[¶11] The " lookout" (defendant) eventually walked " down the street," away from the two men as he listened to loud music playing from an electronic device. Unbeknownst to defendant, McCord followed, closing the 20-foot distance between them. McCord then tapped defendant's shoulder from behind, which startled and scared him. When defendant turned his head and saw McCord behind him, McCord moved in front of defendant, identified himself, and asked what defendant was doing. Defendant responded that he was walking to his apartment, which was a few doors away, and he wanted to go home. McCord then asked defendant to identify himself, and defendant responded, " Trevon Lake." At that moment, McCord recalled information provided by another officer not more than six months earlier that Trevon Lake was known to carry a gun. McCord looked down and observed a four-inch bulge at defendant's waist area. McCord then conducted a " pat down" search of that bulge and seized the gun at issue.

[¶12] McCord testified that pursuant to a written agreement between the Danville Housing Authority and the Danville police department, police patrolling the apartment complex are supposed to determine that people on housing authority property either reside there or are permitted to be on the premises. McCord explained the following standard procedure police use under that agreement:

" [Police] [u]sually stop [people], *** ask for their name, [and] ask their purpose [for] being on the property. We can check to see if they actually live there because [police dispatchers have] a residents' list for Fair Oaks. If they're not on the bar list and they do live there, obviously they're allowed to go *** wherever they're going. If they're not on the bar list and they don't live there, they're asked to leave the property or go wherever they're supposed to be visiting or whatever they're supposed to be doing."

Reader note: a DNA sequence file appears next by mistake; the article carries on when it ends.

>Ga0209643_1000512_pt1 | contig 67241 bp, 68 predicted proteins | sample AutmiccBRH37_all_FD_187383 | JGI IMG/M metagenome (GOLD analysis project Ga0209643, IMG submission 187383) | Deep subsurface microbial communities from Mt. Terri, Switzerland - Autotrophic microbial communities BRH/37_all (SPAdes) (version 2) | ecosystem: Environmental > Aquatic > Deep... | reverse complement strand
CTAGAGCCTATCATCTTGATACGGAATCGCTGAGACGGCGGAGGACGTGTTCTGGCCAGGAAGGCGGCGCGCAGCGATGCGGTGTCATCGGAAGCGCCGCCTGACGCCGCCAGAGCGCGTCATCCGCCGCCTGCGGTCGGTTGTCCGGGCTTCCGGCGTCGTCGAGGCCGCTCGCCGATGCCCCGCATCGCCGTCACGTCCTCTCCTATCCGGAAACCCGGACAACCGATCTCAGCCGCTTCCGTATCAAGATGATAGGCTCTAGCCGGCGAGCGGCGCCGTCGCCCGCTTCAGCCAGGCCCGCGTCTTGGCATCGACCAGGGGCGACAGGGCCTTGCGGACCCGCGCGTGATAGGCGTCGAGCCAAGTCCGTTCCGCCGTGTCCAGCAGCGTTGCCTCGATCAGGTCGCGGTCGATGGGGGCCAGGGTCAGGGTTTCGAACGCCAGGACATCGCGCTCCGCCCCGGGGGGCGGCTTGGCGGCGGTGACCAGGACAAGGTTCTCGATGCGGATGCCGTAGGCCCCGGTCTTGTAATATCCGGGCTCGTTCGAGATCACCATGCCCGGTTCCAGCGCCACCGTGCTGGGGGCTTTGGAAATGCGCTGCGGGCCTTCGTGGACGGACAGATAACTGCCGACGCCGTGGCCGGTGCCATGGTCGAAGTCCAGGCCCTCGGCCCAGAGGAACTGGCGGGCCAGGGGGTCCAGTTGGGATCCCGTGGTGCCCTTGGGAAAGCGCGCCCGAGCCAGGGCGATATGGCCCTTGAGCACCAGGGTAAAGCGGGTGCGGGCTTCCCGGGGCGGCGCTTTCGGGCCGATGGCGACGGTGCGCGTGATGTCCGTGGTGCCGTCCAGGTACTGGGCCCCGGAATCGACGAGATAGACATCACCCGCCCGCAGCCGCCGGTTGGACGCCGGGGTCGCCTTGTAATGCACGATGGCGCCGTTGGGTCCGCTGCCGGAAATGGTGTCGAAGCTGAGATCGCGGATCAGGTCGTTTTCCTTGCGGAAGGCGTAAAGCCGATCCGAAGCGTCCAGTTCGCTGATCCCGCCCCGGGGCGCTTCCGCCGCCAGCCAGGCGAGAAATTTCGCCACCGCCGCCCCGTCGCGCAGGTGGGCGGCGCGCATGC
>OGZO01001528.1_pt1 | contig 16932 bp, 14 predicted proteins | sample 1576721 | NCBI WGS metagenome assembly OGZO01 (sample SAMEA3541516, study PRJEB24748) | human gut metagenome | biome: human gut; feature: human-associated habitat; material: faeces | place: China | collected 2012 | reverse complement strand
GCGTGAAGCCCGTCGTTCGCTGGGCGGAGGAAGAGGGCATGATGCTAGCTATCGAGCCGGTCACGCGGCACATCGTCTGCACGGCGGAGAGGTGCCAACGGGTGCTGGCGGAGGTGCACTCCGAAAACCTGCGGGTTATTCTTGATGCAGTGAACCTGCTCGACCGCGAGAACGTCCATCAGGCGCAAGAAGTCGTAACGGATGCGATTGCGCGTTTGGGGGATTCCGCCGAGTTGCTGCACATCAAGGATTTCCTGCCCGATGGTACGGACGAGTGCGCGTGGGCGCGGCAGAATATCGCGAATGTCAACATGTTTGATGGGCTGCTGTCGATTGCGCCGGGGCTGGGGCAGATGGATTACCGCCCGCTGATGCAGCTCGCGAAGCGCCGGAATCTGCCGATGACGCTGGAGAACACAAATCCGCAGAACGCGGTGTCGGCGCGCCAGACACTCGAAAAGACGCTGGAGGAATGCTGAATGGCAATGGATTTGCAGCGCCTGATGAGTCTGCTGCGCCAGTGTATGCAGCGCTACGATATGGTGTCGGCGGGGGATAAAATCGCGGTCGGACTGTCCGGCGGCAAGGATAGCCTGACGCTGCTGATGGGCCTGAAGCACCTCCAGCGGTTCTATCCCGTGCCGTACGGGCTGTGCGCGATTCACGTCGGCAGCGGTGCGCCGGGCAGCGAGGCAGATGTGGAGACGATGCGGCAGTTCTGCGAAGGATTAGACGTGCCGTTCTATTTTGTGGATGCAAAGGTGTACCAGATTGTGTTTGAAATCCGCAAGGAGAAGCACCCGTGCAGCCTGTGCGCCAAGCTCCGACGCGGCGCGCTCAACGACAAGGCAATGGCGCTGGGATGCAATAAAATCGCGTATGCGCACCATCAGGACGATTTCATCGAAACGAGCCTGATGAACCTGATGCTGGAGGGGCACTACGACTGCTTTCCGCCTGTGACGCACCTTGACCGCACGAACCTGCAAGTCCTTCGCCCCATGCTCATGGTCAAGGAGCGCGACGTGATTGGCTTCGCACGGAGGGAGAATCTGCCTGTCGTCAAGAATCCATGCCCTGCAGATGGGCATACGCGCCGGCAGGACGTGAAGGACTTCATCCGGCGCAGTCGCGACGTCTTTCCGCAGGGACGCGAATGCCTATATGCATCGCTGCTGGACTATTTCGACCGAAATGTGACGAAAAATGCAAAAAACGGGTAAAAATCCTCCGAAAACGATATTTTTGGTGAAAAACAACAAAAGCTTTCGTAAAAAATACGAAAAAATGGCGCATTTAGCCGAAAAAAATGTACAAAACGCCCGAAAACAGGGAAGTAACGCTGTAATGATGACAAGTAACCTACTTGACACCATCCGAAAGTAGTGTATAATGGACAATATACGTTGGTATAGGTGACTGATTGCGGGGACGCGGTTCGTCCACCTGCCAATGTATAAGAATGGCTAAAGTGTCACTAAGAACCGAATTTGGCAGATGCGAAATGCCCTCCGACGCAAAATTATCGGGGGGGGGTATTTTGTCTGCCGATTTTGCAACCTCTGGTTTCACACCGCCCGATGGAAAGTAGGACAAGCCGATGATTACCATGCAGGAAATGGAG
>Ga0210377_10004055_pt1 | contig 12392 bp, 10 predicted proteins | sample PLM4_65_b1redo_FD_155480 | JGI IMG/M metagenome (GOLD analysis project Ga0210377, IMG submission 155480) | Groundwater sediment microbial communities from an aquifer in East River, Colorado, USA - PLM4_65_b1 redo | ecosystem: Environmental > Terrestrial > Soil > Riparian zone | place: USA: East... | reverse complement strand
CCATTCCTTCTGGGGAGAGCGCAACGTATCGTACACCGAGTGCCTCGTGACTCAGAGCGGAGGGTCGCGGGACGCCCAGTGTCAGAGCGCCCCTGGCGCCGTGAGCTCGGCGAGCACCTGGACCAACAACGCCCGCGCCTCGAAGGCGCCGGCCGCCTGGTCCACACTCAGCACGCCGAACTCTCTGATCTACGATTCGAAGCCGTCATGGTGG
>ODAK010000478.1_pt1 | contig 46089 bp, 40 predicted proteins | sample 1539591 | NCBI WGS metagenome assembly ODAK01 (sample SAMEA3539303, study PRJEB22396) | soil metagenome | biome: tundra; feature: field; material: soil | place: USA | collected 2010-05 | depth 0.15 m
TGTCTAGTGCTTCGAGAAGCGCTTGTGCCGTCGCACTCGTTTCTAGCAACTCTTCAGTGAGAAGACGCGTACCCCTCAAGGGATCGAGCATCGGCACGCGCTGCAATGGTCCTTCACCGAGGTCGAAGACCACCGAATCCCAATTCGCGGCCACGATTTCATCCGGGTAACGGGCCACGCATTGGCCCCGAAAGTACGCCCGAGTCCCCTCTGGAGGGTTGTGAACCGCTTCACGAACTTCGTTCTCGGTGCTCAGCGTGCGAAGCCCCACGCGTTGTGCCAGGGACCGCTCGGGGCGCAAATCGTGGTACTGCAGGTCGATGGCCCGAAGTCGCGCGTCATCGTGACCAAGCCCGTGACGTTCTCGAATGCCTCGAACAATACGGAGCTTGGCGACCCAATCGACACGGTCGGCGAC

McCord testified that police dispatchers have access to a listing of over 600 people who are barred from the Fair Oaks property. If police question an individual who is on the barred list, that person is asked to leave the premises. McCord stated that

Page 1040

he stopped defendant to ask (1) why he was on the property and (2) his name to determine his status in accordance with the aforementioned procedure.

[¶13] In addition to ensuring his own safety, McCord stated that he searched defendant for the following reasons:

" [Defendant] was patted down because of the totality of the circumstances; based on the area that I was in, the high-crime/ high-drug area[; ] based on [defendant's] action and what I believed he could be possibly doing[; ] based on the fact that I asked [defendant for] his name *** and I had information *** that [defendant] was known to carry guns. I then looked down [at] his waist area and at that point was able to see what I believed to be a bulge *** in his waist."

[¶14] Defendant's testimony regarding his June 15, 2012, encounter with McCord was consistent with McCord's account. Defendant added that he did not feel free to leave ...

Buy This Entire Record For $7.95

Download the entire decision to receive the complete text, official citation,
docket number, dissents and concurrences, and footnotes for this case.

Learn more about what you receive with purchase of this case.